100 Assessed objectively, against the known background events and earlier transactions, the State Contribution was intended to be an equity contribution by the sole shareholders of the fully paid ordinary shares on issue, namely by the two Minister shareholders for the State. The contribution was not intended as a gift. By the time the State Contribution was made, the 100 shares had been split into 2,440,000,000 shares. The “designation” made by paragraph 7 of the November Direction was intended to reflect that the State was making a capital contribution as 100% shareholder, being a contribution which should be reflected in the accounts of Aurizon as adjusting the ordinary shares on issue, those ordinary shares comprising the whole of what was then “the contributed equity”. The equity contribution was intended to be share capital and is properly characterised as share capital. The account in which the State Contribution was recorded was an account of Aurizon’s share capital.
101 The following considerations also favour the probability that the State Contribution was intended to comprise share capital:
(1) First, the original plan had contemplated that the State Contribution would be made in exchange for shares. The State Contribution would have been share capital had this occurred. The evidence does not suggest that it was intended to make a significant change to what was then contemplated to be Aurizon’s share capital when floated. Rather, the intention behind the alteration to the transaction steps was simply to ensure that the correct number of shares existed at the time the Offer Document was issued rather than after that time. At best, the evidence suggests a failure on the part of relevant advisers to notice or appreciate that the alteration to the structure proposed by Allens created the potential problem that the State Contribution would not be share capital, but not an intention on the part of anyone that the contribution not be share capital.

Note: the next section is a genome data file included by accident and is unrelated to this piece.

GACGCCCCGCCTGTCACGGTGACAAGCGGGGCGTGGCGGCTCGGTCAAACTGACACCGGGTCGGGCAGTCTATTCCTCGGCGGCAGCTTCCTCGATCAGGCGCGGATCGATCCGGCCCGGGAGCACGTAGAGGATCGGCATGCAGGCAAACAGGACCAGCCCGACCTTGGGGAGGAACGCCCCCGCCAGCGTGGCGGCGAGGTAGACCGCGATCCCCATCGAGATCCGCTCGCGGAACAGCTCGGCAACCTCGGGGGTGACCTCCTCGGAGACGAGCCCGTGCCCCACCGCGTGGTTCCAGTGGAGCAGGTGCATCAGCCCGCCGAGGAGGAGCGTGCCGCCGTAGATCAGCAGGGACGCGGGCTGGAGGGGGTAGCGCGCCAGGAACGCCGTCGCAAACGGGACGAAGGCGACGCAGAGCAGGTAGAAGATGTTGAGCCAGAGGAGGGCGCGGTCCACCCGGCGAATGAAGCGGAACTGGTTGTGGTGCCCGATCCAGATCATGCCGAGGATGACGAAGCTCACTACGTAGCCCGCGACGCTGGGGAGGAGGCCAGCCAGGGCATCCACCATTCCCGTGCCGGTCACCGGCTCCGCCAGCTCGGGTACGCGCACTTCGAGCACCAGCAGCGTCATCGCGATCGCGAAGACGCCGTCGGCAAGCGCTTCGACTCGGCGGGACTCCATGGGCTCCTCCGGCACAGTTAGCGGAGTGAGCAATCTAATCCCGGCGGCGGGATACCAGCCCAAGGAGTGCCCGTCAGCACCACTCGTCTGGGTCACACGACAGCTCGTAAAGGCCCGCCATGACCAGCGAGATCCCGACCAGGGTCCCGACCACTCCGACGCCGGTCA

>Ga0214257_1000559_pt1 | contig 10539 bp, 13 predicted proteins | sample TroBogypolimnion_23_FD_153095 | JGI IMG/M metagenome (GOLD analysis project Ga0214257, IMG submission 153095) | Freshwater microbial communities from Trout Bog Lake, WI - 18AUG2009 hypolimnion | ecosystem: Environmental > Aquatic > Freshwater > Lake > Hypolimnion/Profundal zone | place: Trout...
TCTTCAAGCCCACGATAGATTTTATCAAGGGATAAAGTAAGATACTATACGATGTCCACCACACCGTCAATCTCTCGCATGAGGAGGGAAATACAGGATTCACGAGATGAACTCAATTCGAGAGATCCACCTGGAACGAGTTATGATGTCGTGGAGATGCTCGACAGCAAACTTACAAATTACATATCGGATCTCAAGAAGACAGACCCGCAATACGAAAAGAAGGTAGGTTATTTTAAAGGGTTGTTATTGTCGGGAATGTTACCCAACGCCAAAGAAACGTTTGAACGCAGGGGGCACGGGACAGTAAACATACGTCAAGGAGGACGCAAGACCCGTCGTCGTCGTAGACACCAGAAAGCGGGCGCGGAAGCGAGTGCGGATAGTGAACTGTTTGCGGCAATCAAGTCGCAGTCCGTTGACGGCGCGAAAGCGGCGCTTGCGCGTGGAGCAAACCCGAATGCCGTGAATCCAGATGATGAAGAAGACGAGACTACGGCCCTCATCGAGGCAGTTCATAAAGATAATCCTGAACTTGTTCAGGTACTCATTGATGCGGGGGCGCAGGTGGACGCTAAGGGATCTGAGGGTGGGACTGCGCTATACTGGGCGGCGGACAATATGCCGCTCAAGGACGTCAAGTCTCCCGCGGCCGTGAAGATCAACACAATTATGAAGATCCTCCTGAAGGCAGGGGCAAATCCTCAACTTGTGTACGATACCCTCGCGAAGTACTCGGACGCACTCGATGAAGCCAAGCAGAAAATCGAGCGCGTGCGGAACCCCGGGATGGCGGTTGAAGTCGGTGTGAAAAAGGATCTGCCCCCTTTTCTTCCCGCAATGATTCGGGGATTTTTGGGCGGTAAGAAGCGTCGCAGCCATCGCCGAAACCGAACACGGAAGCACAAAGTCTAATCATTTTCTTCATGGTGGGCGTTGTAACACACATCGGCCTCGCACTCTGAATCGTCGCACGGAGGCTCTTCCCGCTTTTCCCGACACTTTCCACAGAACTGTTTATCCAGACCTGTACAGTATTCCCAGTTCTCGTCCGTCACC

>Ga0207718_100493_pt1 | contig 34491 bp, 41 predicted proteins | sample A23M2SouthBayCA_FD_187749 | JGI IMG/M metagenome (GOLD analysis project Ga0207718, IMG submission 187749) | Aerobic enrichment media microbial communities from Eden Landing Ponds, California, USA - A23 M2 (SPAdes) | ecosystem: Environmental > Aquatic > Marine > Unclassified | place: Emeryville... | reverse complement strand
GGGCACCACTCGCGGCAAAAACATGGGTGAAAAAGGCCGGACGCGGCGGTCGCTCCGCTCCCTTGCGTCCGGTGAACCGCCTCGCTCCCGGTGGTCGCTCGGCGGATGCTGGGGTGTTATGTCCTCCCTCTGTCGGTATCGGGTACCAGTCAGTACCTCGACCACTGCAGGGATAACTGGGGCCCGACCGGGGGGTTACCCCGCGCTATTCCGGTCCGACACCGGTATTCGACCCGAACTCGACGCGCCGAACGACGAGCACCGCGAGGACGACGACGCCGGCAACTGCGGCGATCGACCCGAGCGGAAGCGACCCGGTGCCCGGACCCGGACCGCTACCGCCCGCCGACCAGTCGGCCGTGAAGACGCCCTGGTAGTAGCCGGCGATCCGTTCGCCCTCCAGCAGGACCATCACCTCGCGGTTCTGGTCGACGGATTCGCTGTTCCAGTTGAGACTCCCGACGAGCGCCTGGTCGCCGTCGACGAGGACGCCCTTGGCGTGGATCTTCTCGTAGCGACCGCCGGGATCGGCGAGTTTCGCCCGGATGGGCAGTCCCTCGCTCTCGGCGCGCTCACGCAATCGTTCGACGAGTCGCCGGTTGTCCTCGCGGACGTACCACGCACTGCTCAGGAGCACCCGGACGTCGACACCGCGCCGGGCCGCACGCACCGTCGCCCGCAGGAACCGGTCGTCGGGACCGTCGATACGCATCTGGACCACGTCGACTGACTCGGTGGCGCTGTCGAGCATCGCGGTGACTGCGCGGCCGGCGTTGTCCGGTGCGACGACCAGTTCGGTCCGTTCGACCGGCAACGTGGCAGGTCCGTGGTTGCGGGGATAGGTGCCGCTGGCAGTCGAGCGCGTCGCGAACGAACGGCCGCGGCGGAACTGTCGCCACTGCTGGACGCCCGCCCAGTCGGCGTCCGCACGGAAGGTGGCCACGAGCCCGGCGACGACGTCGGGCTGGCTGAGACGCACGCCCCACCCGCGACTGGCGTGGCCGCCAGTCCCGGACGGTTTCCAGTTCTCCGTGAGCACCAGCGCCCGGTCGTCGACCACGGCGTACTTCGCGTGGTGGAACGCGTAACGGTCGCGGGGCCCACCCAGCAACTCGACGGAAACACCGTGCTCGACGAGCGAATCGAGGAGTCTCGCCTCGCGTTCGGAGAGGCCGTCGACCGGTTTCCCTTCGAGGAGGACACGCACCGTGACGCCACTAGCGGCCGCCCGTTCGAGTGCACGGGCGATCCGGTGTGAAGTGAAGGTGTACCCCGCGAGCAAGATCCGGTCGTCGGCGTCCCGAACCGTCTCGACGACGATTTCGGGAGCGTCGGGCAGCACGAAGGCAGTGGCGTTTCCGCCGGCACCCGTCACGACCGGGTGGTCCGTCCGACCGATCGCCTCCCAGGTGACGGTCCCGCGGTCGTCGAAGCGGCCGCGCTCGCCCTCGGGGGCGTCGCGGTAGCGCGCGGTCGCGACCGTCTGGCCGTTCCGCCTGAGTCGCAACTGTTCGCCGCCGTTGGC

(2) Secondly, the Offer Document suggests that the State Contribution was intended to be share capital. As shown at  above, the Offer Document stated that, as a result of the restructure, the “contributed equity” would increase by $4.007b, from $2.067b to $6.074b. The amount of $2.067b referred to as “contributed equity” was share capital. The amount of $4.007b was also referred to as “contributed equity”. Nothing in the Offer Document suggested that the amounts of $2.067b and $4.007b were different from each other in character. The ordinary reader of the Offer Document would have assumed that the total share capital after restructure would be $6.074b.
(3) Thirdly, if the amount is not share capital, then the amount can be returned to shareholders without the limitations on return of capital provided in Part 2J.1 of the Corporations Act 2001 (Cth). In other words, two thirds of the “contributed equity” which had been referred to in the Offer Document could be returned to shareholders without restriction. The evidence did not suggest that the State Contribution was made in the way it was to side-step restrictions on the return of share capital. The Offer Document did not suggest that two thirds of the “contributed equity” could be returned to shareholders without restriction. Nor did any other document in evidence, either before or after the IPO. Further, the amount has not been treated as distributable to shareholders without the limitations on return of capital provided in Part 2J.1.
(4) Fourthly, neither the evidence nor common-sense discloses any good or proper reason for intending that the State Contribution be something other than share capital. It is unlikely that it was intended for the State Contribution not to comprise share capital so as to avoid the limitations on return of capital.